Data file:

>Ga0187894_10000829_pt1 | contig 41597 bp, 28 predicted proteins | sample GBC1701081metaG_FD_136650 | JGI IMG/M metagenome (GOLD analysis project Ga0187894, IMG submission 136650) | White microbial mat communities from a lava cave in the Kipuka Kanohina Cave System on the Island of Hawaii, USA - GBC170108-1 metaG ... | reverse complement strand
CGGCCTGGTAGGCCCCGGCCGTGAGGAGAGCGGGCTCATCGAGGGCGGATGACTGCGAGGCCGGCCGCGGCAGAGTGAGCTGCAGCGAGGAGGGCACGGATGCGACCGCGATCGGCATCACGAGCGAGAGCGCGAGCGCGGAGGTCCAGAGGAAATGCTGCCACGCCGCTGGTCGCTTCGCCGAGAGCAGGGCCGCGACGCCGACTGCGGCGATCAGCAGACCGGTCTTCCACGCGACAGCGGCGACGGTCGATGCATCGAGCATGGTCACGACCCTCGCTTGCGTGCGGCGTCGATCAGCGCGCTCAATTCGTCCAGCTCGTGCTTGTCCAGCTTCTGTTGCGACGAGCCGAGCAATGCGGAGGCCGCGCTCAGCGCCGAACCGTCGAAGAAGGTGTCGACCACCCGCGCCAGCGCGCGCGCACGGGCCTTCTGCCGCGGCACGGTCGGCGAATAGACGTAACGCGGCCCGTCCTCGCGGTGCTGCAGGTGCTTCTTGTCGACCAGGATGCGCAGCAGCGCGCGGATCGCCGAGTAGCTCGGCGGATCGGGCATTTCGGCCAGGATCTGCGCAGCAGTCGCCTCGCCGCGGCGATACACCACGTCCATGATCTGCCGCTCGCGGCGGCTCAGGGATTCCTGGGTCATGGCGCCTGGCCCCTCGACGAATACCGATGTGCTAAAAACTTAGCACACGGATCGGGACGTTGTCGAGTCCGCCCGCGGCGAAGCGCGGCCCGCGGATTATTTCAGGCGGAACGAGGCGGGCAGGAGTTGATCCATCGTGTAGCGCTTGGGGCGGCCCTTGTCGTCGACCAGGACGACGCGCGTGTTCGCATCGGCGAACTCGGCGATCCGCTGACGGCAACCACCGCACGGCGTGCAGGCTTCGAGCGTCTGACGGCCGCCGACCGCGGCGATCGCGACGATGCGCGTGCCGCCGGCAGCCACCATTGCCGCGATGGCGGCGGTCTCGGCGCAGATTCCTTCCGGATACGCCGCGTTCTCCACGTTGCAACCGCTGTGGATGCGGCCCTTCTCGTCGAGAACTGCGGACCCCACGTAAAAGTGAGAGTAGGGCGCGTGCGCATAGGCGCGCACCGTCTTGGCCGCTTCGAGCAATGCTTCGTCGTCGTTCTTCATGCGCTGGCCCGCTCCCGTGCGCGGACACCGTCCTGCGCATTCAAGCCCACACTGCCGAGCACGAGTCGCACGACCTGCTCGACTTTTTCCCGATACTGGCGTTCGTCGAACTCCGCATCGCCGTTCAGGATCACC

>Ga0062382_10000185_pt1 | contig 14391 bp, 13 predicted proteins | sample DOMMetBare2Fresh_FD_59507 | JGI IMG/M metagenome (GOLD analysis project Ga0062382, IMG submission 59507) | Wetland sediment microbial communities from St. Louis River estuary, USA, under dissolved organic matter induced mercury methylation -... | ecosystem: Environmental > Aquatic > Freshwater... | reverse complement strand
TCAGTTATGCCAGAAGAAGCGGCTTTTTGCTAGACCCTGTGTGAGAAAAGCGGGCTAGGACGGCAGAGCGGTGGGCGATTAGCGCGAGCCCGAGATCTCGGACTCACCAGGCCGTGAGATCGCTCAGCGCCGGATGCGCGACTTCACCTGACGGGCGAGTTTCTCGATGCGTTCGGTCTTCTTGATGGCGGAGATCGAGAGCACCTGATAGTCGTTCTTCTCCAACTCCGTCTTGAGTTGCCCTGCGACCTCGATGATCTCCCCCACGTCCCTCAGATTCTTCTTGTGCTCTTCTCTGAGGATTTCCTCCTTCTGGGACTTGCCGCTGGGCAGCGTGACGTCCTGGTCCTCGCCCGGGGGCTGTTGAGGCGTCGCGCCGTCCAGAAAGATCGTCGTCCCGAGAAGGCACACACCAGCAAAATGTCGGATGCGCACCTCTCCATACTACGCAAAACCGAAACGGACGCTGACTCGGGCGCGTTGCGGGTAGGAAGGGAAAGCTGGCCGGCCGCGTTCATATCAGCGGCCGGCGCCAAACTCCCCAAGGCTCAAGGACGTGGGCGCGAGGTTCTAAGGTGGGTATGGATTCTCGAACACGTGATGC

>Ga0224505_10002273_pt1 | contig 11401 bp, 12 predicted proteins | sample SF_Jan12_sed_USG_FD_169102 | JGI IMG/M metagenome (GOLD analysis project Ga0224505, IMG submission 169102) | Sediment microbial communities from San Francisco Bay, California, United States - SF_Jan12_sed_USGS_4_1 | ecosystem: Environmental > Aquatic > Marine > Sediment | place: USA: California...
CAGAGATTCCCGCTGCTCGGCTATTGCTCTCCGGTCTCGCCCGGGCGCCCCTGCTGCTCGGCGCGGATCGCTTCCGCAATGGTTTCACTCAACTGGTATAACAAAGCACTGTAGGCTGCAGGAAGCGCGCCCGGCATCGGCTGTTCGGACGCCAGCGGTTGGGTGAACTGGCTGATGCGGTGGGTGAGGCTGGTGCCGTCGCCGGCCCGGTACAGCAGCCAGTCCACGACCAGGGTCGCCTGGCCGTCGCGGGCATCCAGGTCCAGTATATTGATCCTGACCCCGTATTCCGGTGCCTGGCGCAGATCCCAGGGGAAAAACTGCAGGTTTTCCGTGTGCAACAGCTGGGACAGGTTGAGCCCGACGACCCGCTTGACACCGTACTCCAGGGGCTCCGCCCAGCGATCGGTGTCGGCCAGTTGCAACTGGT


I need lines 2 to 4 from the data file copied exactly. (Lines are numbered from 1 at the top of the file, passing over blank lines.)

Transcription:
CGGCCTGGTAGGCCCCGGCCGTGAGGAGAGCGGGCTCATCGAGGGCGGATGACTGCGAGGCCGGCCGCGGCAGAGTGAGCTGCAGCGAGGAGGGCACGGATGCGACCGCGATCGGCATCACGAGCGAGAGCGCGAGCGCGGAGGTCCAGAGGAAATGCTGCCACGCCGCTGGTCGCTTCGCCGAGAGCAGGGCCGCGACGCCGACTGCGGCGATCAGCAGACCGGTCTTCCACGCGACAGCGGCGACGGTCGATGCATCGAGCATGGTCACGACCCTCGCTTGCGTGCGGCGTCGATCAGCGCGCTCAATTCGTCCAGCTCGTGCTTGTCCAGCTTCTGTTGCGACGAGCCGAGCAATGCGGAGGCCGCGCTCAGCGCCGAACCGTCGAAGAAGGTGTCGACCACCCGCGCCAGCGCGCGCGCACGGGCCTTCTGCCGCGGCACGGTCGGCGAATAGACGTAACGCGGCCCGTCCTCGCGGTGCTGCAGGTGCTTCTTGTCGACCAGGATGCGCAGCAGCGCGCGGATCGCCGAGTAGCTCGGCGGATCGGGCATTTCGGCCAGGATCTGCGCAGCAGTCGCCTCGCCGCGGCGATACACCACGTCCATGATCTGCCGCTCGCGGCGGCTCAGGGATTCCTGGGTCATGGCGCCTGGCCCCTCGACGAATACCGATGTGCTAAAAACTTAGCACACGGATCGGGACGTTGTCGAGTCCGCCCGCGGCGAAGCGCGGCCCGCGGATTATTTCAGGCGGAACGAGGCGGGCAGGAGTTGATCCATCGTGTAGCGCTTGGGGCGGCCCTTGTCGTCGACCAGGACGACGCGCGTGTTCGCATCGGCGAACTCGGCGATCCGCTGACGGCAACCACCGCACGGCGTGCAGGCTTCGAGCGTCTGACGGCCGCCGACCGCGGCGATCGCGACGATGCGCGTGCCGCCGGCAGCCACCATTGCCGCGATGGCGGCGGTCTCGGCGCAGATTCCTTCCGGATACGCCGCGTTCTCCACGTTGCAACCGCTGTGGATGCGGCCCTTCTCGTCGAGAACTGCGGACCCCACGTAAAAGTGAGAGTAGGGCGCGTGCGCATAGGCGCGCACCGTCTTGGCCGCTTCGAGCAATGCTTCGTCGTCGTTCTTCATGCGCTGGCCCGCTCCCGTGCGCGGACACCGTCCTGCGCATTCAAGCCCACACTGCCGAGCACGAGTCGCACGACCTGCTCGACTTTTTCCCGATACTGGCGTTCGTCGAACTCCGCATCGCCGTTCAGGATCACC

>Ga0062382_10000185_pt1 | contig 14391 bp, 13 predicted proteins | sample DOMMetBare2Fresh_FD_59507 | JGI IMG/M metagenome (GOLD analysis project Ga0062382, IMG submission 59507) | Wetland sediment microbial communities from St. Louis River estuary, USA, under dissolved organic matter induced mercury methylation -... | ecosystem: Environmental > Aquatic > Freshwater... | reverse complement strand
TCAGTTATGCCAGAAGAAGCGGCTTTTTGCTAGACCCTGTGTGAGAAAAGCGGGCTAGGACGGCAGAGCGGTGGGCGATTAGCGCGAGCCCGAGATCTCGGACTCACCAGGCCGTGAGATCGCTCAGCGCCGGATGCGCGACTTCACCTGACGGGCGAGTTTCTCGATGCGTTCGGTCTTCTTGATGGCGGAGATCGAGAGCACCTGATAGTCGTTCTTCTCCAACTCCGTCTTGAGTTGCCCTGCGACCTCGATGATCTCCCCCACGTCCCTCAGATTCTTCTTGTGCTCTTCTCTGAGGATTTCCTCCTTCTGGGACTTGCCGCTGGGCAGCGTGACGTCCTGGTCCTCGCCCGGGGGCTGTTGAGGCGTCGCGCCGTCCAGAAAGATCGTCGTCCCGAGAAGGCACACACCAGCAAAATGTCGGATGCGCACCTCTCCATACTACGCAAAACCGAAACGGACGCTGACTCGGGCGCGTTGCGGGTAGGAAGGGAAAGCTGGCCGGCCGCGTTCATATCAGCGGCCGGCGCCAAACTCCCCAAGGCTCAAGGACGTGGGCGCGAGGTTCTAAGGTGGGTATGGATTCTCGAACACGTGATGC